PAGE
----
Of Spinage, Silverbeet and Swiss chard

Vibrant stems of ruby chard at Elizabeth Farm. Photo (c) Scott Hill for Sydney Living Museums

Vibrant stems of ruby chard at Elizabeth Farm. Photo (c) Scott Hill for Sydney Living Museums

At Elizabeth Farm we’re gearing up for the Spring Harvest festival on the 25th of September, and the chard is putting on a fine show!

Spinnage and spinach

SPINACIA, Spinach, or Spinage.
… There are two or three varieties of Spinach cultivated in the kitchen-garden. The common Spinach, intended for winter use, should be sown on an open spot of ground in the latter end of July, observing to do it, is possible, when the weather is rainy. When the young plants are come up, the weeds must be destroyed, and the plants left at about five inches asunder. The ground being kept clear of weeds, the Spinach will be fit for use in October. The way of gathering it to advantage, is only to take off the longest leaves, leaving those in the center to grow bigger and at this rate a bed of Spinach will furnish the table for the whole winter, till the Spinach sown in spring is become fit for use, which is common in April.
‘The Botanists and Gardeners new Dictionary’. James Wheeler, London, 1763

If you were to go to a green-grocer in New South Wales (or Queensland) and ask for spinach what you’d usually be given is actually the much larger-leafed silver beet or chard, specifically Swiss chard. Spinach (which is often termed ‘English’ spinach), and also grown for its leaves, is actually a different plant altogether. [1]

Bunches of English spinach. Photo (c) Scott Hill

Originating in the middle east the name for this low-growing plant evolved – in the usual roundabout way such words evolve – from the original Persian, ispanak, as the plant moved west. In Latin it became spinacia, in medieval Latin spinachia, in Italian spinacia and Spanish espinaca, in old French espinache (it then wandered off by itself and became ‘epinard’ in modern French), in Old Dutch spinaetse, before becoming spinage in English in the early 1500s when it first appears in cookbooks. [1] The spelling was still in creative flux in the 18th (and indeed through the 19th and even into the 20th) century, appearing as ‘spinage’, spinnage’ and the recognisable ‘spinach’, as in these mid-century recipes by Hannah Glasse for that classic duo spinach and poached eggs:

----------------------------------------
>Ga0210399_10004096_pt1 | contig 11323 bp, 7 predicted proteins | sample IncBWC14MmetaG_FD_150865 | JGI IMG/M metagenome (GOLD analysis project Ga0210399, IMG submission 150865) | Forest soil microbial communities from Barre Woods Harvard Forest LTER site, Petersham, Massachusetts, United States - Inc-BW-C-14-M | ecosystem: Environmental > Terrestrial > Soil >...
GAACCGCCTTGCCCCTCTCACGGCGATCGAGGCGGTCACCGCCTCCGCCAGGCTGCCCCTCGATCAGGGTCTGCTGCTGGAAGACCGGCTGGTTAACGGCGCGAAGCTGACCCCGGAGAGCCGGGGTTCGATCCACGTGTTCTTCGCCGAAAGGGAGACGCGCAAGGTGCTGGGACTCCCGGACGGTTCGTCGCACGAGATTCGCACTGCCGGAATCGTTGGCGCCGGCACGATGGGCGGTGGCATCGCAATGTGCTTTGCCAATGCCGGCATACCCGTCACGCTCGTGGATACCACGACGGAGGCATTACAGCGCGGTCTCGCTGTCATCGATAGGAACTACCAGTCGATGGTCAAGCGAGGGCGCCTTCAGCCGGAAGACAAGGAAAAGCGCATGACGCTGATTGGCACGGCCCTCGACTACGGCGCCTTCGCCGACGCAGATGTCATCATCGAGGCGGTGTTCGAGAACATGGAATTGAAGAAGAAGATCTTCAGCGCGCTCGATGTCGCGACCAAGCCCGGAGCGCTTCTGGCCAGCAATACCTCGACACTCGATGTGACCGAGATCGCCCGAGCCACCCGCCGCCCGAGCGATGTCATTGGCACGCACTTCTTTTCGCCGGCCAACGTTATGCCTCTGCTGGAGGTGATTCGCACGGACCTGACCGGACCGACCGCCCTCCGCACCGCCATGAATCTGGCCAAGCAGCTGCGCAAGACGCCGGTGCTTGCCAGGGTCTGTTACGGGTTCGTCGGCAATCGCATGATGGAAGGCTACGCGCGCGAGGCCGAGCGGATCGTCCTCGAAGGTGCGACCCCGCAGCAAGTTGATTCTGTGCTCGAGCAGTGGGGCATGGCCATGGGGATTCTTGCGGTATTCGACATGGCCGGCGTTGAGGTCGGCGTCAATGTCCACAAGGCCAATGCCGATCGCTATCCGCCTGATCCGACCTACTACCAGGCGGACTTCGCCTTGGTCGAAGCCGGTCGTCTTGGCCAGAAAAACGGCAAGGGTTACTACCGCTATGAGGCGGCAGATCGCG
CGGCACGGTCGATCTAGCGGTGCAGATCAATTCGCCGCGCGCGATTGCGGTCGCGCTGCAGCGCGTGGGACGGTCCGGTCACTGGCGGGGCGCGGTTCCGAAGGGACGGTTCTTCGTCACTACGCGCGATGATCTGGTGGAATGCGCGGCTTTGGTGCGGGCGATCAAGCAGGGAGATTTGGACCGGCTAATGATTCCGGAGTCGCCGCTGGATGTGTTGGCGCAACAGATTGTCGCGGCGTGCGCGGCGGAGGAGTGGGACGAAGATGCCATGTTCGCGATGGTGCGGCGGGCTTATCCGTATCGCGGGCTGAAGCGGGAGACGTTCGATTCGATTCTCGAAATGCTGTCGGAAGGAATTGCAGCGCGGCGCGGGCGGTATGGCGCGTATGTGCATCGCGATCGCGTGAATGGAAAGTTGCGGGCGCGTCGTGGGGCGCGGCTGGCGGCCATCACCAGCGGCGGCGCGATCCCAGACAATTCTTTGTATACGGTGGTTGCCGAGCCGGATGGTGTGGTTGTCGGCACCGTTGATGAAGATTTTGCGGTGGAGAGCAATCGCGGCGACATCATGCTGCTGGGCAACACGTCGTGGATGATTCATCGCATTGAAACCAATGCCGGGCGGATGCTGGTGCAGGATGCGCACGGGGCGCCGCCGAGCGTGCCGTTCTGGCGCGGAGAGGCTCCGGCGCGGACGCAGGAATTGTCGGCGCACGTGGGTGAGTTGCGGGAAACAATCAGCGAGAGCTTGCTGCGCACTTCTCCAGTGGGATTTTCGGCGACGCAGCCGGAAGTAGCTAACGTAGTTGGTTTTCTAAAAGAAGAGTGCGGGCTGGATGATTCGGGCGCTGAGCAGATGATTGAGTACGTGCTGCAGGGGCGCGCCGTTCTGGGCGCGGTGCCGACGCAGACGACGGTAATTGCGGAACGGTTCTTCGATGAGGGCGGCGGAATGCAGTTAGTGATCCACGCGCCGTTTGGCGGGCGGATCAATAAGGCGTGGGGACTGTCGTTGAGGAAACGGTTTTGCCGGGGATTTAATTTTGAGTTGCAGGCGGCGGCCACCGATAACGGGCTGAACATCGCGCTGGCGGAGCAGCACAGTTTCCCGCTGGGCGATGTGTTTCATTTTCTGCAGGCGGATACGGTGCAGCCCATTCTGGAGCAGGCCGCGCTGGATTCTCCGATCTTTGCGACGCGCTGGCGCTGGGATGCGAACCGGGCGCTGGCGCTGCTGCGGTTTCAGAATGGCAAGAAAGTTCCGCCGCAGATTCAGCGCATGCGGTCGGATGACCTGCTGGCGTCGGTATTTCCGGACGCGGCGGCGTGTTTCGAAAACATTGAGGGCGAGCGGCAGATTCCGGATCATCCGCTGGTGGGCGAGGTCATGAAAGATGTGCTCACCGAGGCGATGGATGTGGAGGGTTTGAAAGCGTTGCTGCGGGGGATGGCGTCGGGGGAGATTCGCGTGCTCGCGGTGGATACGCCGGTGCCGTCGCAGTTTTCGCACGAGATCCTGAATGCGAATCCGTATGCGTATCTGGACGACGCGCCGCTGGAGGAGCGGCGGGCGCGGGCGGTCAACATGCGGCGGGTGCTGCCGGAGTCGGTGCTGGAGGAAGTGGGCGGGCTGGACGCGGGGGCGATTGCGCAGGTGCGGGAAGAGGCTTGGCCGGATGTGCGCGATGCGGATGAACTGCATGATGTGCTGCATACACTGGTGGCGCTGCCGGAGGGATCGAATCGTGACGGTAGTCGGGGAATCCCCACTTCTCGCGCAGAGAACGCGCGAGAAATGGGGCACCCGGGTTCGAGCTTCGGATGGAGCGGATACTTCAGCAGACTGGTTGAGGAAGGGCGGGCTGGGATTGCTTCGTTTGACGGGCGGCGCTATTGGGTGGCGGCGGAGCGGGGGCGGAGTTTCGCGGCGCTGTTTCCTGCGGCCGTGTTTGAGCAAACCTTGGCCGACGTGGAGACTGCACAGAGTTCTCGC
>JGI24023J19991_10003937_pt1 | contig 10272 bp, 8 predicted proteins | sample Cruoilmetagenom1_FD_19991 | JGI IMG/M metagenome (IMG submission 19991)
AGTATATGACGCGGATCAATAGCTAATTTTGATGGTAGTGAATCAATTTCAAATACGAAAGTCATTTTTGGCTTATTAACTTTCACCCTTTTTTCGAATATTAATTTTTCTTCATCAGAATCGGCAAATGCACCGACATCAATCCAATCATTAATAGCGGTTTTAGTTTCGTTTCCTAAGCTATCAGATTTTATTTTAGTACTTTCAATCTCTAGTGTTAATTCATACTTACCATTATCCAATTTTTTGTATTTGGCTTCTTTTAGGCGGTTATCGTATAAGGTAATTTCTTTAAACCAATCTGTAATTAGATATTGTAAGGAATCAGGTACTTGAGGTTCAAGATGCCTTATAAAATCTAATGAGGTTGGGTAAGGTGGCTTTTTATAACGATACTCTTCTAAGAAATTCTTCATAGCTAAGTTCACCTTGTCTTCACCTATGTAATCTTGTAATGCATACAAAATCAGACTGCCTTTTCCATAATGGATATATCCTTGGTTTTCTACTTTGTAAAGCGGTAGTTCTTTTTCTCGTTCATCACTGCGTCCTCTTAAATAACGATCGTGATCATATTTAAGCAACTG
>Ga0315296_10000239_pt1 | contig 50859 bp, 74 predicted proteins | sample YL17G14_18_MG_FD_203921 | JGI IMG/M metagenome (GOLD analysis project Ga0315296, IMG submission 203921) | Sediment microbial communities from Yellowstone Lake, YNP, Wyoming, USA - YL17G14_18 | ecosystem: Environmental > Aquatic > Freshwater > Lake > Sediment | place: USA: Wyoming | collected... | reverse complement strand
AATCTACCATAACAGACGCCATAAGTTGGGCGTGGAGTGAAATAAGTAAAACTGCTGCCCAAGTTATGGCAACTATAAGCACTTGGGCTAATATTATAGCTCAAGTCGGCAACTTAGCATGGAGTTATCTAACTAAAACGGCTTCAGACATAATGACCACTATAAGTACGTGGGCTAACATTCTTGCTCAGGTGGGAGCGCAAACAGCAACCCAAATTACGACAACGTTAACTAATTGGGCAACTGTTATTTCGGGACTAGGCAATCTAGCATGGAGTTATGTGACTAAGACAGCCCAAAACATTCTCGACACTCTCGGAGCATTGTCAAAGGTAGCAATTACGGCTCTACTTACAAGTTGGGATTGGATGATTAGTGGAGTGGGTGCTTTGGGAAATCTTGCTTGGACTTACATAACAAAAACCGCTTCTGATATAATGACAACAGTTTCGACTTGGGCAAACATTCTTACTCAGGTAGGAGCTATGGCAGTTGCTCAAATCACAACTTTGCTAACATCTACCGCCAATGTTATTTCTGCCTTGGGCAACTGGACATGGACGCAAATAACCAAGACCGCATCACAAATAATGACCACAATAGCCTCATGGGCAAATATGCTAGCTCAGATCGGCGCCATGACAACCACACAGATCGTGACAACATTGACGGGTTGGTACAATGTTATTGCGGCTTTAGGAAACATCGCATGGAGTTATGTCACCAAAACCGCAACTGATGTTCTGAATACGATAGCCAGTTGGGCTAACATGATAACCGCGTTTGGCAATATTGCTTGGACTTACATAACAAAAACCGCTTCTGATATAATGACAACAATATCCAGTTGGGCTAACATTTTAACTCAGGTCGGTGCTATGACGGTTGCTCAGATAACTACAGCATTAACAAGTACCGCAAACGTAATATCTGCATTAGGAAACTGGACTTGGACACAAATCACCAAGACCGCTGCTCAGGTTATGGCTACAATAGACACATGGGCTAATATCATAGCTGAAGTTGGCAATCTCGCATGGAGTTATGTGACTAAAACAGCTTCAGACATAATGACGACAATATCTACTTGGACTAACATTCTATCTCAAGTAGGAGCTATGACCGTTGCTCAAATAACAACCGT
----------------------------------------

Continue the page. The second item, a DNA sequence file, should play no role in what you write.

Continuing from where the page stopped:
Spinach recipes from Hannah Glasse’s ‘The Art of Cookery’ (London, 1747, 2nd edn.). Source: Google Books

‘Stewed’ simply means cooked in water, and a stew pan is what we would now term a larger saucepan. (There’s a note on f and s below). Did you notice both recipes make a point about washing the leaves? You need to wash spinach thoroughly as, growing low to the ground, it easily catches grit and dirt between its stems.

‘Round’ and ‘prickly’ spinage (my new favourite word) seeds were included in the First Fleet supplies, and it was grown at Henry Brown Hayes’ garden at Vaucluse House.

Warrigal greens

Warrigal greens in the Vaucluse House kitchen garden. Photo (c) Anita Rayner for Sydney Living Museums

The catch is that ‘English’ spinach really dislikes hot, dry weather, so it didn’t flourish in colonial gardens.  There was a local alternative however – Warrigal greens (Tetragonia tetragonioides), also called New Zealand spinage spinach, which thrives in a Sydney summer. When his ship visited New Zealand Captain Cook used the plant as part of his (highly successfull) efforts to prevent scurvy in his crew, and likewise when he realised it also grew around Botany Bay in New South Wales. His journal of the voyage has constant references to the crew being sent to “gather greens”, and seeds were taken to Europe.  This 1827 writer to the Hobart Courier seems unaware the plant also grew in Sydney:

We intreat some of the seafaring gentlemen who occasionally traffic between these colonies and New Zealand, to bring with them a few of the most useful native seeds and plants… The new Zealand spinage also (tetragonia expansa) admirably calculated to withstand the hot and dry seasons of this climate, for it produces abundantly during the hottest of the summer months, would supersede the use of the common spinage, which soon burns up. It is already in general use in England and Switzerland.
The Hobart Town Courier, 17 November 1827

Fortunately by cooking it the colonists learned what Aboriginal and Maori people had long known: Warrigal greens / New Zealand spinach contain a natural toxin that is broken down in the cooking process. English spinach however can be eaten raw as a salad vegetable (think of those ubiquitous bags of baby spinach leaves in the supermarket salad aisle).

Warrigal greens running rampant in the Vaucluse House kitchen garden. Photo (c) Anita Rayner for Sydney Living Museums